Alex Freund, CFP®, CLU®, CPA

Financial Advisor

Our Current Thoughts

What to Do If Your Identity Has Been Stolen

Making sure your personal information is secure should always be top of mind.  This article gives some good tips on how to keep your personal information safe along with what to do should your identity be stolen.  In today’s world, take the time to make sure you are taking the right steps to keep your personal data from falling into the wrong hands.  


4 Things You Should Do When Your Child Turns 18

As kids head off to college this month, please realize that once your child turns 18, it is important to have a Medical Power of Attorney in place. This article gives some great information about the Medical Power of Attorney and other items you might want to consider for your 18+ year old. While they may still a child in your eyes, they are considered adults in the eyes of the law.  Will you be able to help your college-age child in a medical emergency? Without a MPoA, the answer is likely NO. Make sure you are prepared.


What Asset Diversification Looks Like, In One Chart

After a 10 year bull market in stocks, it is even more prudent than ever to be diversified. It is easy to assume that you won’t be bothered by the next bear market when it hits, but when the storm rolls in, emotion often takes over. Emotional decisions in investing can be portfolio/goal killers. This article does a nice job of explaining the reasons why. Feel free to reach out to me at any time to discuss or if I can help in any way.


Last Minute Tax Strategies for Tax Day 2019

This year, April 15th will look much different than previous tax-filing seasons. The Tax Cuts and Jobs Act of 2017 implemented significant changes to federal tax laws – rejiggering tax brackets, capping some tax deductions and eliminating a few others. Here are some last-minute tips that may help you get ready for Tax Day.

Tip #1. Understand how the Tax Cuts and Jobs Act of 2017 (TCJA) will affect your 2018 filing status.

The TCJA nearly doubled the standard deduction amount for all filing statuses.

The new 2018 standard deduction amounts are:

$12,000 for single filers / married couples filing separate tax returns

$18,000 for those filing as head of household

$24,000 for married couples filing jointly / qualifying widow(er)

While it may be quick and easy to take the standard deduction, it may be worth the extra time to itemize, especially if you are self-employed, own a home or live in a high-tax area.

Tip #2. Understand how the TCJA will affect deductions for homeowners.

The TCJA limits the amount of state and local tax deductions (SALT deduction) you can deduct. The maximum deduction amount is now $10,000, ($5,000 for those married filing separately).  In previous filing years, it was possible to deduct ALL state and local income taxes and many state and local property taxes, or state and local sales tax could be deducted in lieu of state and local income tax. This is only available for itemized deductions.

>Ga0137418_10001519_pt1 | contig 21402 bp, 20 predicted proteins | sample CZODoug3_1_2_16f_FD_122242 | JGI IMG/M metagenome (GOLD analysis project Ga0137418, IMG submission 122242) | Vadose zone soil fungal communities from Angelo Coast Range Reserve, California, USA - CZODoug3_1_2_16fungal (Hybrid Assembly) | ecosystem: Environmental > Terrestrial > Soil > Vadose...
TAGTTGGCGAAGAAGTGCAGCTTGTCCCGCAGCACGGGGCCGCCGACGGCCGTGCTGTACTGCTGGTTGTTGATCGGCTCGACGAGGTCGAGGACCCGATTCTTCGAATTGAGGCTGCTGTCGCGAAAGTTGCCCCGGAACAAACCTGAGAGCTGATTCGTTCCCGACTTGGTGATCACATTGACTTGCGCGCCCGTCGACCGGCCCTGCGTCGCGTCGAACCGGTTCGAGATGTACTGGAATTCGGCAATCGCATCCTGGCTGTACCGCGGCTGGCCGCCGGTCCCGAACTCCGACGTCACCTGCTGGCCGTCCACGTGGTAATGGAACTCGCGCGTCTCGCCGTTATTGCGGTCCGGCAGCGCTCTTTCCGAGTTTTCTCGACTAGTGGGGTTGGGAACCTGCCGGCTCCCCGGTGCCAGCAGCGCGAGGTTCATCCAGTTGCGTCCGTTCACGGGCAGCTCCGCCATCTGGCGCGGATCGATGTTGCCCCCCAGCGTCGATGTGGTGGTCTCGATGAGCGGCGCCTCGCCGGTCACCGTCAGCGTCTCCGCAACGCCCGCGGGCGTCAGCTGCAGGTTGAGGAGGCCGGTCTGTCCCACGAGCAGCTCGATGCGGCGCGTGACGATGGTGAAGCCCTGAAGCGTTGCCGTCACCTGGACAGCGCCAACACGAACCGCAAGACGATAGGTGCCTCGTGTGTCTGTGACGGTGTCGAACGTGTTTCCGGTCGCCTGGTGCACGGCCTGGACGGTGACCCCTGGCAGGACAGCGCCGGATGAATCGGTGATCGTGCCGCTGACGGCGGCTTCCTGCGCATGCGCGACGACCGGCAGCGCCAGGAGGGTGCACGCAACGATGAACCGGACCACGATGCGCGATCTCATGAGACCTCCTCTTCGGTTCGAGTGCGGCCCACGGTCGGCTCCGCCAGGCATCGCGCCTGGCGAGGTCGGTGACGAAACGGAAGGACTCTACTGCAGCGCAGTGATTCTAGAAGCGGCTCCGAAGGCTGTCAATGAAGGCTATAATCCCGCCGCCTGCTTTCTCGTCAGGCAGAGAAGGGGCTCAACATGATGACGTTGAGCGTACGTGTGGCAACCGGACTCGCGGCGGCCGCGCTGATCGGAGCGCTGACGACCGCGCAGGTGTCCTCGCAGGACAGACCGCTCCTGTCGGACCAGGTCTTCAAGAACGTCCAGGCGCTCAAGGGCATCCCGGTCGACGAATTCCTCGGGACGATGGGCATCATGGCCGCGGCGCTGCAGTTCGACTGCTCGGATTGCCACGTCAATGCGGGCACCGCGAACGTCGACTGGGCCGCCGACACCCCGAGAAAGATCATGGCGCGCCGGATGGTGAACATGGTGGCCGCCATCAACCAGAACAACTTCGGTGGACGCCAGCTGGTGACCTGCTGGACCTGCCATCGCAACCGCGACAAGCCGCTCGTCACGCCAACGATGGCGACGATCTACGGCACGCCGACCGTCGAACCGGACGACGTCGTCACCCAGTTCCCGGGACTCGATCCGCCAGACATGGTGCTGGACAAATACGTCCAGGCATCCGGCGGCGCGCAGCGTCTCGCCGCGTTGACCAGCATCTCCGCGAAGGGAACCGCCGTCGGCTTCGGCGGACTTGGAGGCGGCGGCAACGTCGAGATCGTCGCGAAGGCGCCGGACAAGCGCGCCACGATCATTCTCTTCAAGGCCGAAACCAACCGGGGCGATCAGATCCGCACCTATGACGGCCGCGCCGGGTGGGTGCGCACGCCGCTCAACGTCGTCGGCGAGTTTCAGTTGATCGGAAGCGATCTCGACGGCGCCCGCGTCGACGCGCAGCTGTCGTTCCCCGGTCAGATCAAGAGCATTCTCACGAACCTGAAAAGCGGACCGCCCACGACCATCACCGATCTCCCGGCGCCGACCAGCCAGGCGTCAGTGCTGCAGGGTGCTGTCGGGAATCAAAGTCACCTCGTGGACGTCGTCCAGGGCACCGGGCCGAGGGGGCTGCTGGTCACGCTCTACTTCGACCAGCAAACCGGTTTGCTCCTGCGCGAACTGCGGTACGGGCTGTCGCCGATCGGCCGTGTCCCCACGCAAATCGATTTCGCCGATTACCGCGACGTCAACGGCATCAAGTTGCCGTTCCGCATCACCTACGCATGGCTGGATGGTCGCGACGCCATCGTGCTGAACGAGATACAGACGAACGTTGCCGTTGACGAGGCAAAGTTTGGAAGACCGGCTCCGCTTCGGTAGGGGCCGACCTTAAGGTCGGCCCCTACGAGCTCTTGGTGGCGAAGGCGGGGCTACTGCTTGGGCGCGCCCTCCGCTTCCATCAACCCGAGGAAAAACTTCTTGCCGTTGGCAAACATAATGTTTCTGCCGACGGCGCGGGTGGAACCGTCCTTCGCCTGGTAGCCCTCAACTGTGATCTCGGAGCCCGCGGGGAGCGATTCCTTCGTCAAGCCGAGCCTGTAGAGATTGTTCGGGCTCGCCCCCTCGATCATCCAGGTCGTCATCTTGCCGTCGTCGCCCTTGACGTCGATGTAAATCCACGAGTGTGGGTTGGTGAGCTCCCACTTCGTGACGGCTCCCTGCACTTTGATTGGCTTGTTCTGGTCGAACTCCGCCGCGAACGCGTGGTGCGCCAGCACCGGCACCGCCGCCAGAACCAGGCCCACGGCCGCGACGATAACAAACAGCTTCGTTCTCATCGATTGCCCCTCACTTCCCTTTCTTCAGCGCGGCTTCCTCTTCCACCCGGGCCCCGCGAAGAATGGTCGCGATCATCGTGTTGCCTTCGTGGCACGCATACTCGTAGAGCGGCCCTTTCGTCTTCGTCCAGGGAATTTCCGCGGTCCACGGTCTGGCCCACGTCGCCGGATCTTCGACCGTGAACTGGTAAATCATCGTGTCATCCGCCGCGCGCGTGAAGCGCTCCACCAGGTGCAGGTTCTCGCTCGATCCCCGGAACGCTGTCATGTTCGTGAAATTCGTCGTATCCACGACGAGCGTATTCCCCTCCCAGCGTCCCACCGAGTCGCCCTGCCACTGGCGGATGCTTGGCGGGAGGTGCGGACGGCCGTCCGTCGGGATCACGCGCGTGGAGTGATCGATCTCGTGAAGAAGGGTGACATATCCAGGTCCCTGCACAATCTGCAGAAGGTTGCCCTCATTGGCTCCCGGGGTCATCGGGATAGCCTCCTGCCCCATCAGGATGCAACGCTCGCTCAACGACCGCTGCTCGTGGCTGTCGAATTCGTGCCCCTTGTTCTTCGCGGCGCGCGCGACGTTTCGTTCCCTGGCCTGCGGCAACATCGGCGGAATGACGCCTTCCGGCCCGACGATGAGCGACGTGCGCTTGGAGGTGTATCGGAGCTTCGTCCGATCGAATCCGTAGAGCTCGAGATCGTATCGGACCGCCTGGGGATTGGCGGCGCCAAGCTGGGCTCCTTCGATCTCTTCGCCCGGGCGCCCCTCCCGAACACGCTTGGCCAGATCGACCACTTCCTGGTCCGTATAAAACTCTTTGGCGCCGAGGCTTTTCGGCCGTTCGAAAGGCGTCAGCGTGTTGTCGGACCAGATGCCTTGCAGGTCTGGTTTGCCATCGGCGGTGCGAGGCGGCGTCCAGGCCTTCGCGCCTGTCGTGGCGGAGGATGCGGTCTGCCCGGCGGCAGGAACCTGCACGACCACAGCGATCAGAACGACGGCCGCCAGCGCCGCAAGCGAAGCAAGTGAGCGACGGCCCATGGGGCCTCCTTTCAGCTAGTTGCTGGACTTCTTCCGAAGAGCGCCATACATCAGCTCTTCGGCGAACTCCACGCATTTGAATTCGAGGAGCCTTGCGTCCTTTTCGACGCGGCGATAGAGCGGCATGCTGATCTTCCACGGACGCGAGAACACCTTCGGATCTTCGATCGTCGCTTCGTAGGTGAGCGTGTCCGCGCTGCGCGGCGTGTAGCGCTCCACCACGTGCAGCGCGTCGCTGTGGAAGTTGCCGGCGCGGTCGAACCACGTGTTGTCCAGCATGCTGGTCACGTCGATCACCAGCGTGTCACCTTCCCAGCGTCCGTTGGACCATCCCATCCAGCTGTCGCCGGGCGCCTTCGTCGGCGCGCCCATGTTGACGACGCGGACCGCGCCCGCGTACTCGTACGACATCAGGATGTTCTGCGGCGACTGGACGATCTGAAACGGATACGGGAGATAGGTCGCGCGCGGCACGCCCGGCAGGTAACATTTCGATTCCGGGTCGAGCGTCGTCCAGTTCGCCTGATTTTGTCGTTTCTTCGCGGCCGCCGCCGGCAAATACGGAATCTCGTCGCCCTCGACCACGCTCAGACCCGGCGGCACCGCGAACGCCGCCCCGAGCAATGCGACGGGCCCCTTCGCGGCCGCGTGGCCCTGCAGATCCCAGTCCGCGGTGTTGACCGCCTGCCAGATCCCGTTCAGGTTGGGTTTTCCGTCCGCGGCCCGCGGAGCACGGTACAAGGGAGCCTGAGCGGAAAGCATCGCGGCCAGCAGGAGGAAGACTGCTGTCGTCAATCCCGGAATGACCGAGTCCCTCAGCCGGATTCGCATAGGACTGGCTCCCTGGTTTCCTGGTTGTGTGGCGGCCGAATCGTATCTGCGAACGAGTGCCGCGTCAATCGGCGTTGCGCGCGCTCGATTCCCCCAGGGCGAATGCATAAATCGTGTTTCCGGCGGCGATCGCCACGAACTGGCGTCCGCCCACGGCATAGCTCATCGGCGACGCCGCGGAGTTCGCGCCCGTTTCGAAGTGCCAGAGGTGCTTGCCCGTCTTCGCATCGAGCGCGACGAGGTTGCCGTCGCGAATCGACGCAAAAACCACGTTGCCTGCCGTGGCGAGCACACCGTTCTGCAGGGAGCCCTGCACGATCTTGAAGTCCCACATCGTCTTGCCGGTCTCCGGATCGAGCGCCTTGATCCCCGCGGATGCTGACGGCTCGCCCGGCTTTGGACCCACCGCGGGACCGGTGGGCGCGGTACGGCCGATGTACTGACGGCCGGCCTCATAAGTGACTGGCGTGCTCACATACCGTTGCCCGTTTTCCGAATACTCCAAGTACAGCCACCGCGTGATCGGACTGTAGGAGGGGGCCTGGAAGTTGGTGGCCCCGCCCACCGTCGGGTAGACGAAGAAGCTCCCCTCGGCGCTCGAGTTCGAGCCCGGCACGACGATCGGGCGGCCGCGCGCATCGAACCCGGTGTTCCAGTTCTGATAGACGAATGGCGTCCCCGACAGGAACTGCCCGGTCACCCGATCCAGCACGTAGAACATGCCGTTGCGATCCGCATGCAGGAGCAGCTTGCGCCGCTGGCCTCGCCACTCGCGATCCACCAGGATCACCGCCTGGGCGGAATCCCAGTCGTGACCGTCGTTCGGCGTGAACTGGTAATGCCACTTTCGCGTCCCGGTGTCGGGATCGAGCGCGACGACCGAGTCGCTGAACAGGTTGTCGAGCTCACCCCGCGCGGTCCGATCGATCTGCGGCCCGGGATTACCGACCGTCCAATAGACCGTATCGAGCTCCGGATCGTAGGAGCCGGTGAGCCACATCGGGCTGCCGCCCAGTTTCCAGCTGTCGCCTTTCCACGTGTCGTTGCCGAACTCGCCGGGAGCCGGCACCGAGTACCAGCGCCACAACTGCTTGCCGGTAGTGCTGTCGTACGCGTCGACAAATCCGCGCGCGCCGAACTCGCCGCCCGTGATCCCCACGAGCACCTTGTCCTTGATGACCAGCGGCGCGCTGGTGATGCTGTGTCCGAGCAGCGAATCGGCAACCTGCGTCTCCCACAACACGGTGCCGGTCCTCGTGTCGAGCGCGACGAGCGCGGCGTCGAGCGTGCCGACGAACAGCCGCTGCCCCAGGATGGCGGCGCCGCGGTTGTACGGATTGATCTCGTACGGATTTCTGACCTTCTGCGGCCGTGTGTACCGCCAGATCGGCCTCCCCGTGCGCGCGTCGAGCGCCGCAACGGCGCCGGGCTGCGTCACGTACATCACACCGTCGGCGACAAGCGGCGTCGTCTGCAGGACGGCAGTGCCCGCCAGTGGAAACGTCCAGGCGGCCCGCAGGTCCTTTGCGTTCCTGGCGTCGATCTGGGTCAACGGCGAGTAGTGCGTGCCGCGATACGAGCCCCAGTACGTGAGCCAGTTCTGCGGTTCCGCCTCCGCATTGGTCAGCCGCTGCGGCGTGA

Tip #3. Contribute to an IRA

Get your IRA funded by April 15. This can be a traditional IRA, deductible or not, and a Roth IRA. A deductible contribution for 2018 will help to lower your tax bill this year and contributions will compound tax-deferred. It’s a win-win.

For 2018, the maximum IRA contribution you can make is $5,500 ($6,500 if you are age 50 or older by the end of the year). If you are self-employed, the maximum annual addition to SEPs for 2018 is $55,000 ($61,000 for those 50 and older).

Looking ahead to 2019? Now is the time to consider increasing your monthly contribution to your 401(k) and IRA accounts. The total contribution limit for 2019 for both traditional and Roth IRAs is $6,000 ($7,000 if you’re 50 or older) and $19,000 for 401k ($25,000 if 50 or older).

Tip #4. Changes to Business Income

This is known as the pass-through deduction, or qualified business income deduction. Business owners who have either a sole proprietorship, a limited-liability corporation, partnership or an S-corporation could benefit from tax law changes with additional opportunities to deduct income. Under the new tax code, small business owners may be able to deduct 20 percent of their income. A qualifying factor is that the taxable income on their personal return must be under $157,000 for singles, and less than $315,000 for married couples filing jointly. This is a very complex law with many restrictions and qualifying criteria, so don’t assume you can or cannot take the deduction. Please consult your tax advisor for details on your own situation.

This publication is not intended as legal or tax advice. Financial Representatives do not give legal or tax advice. Taxpayers should seek advice based on their particular circumstances from an independent tax advisor.

 

To learn more about Northwestern Mutual Investment Services, LLC and its financial representatives, visit: FINRA BrokerCheck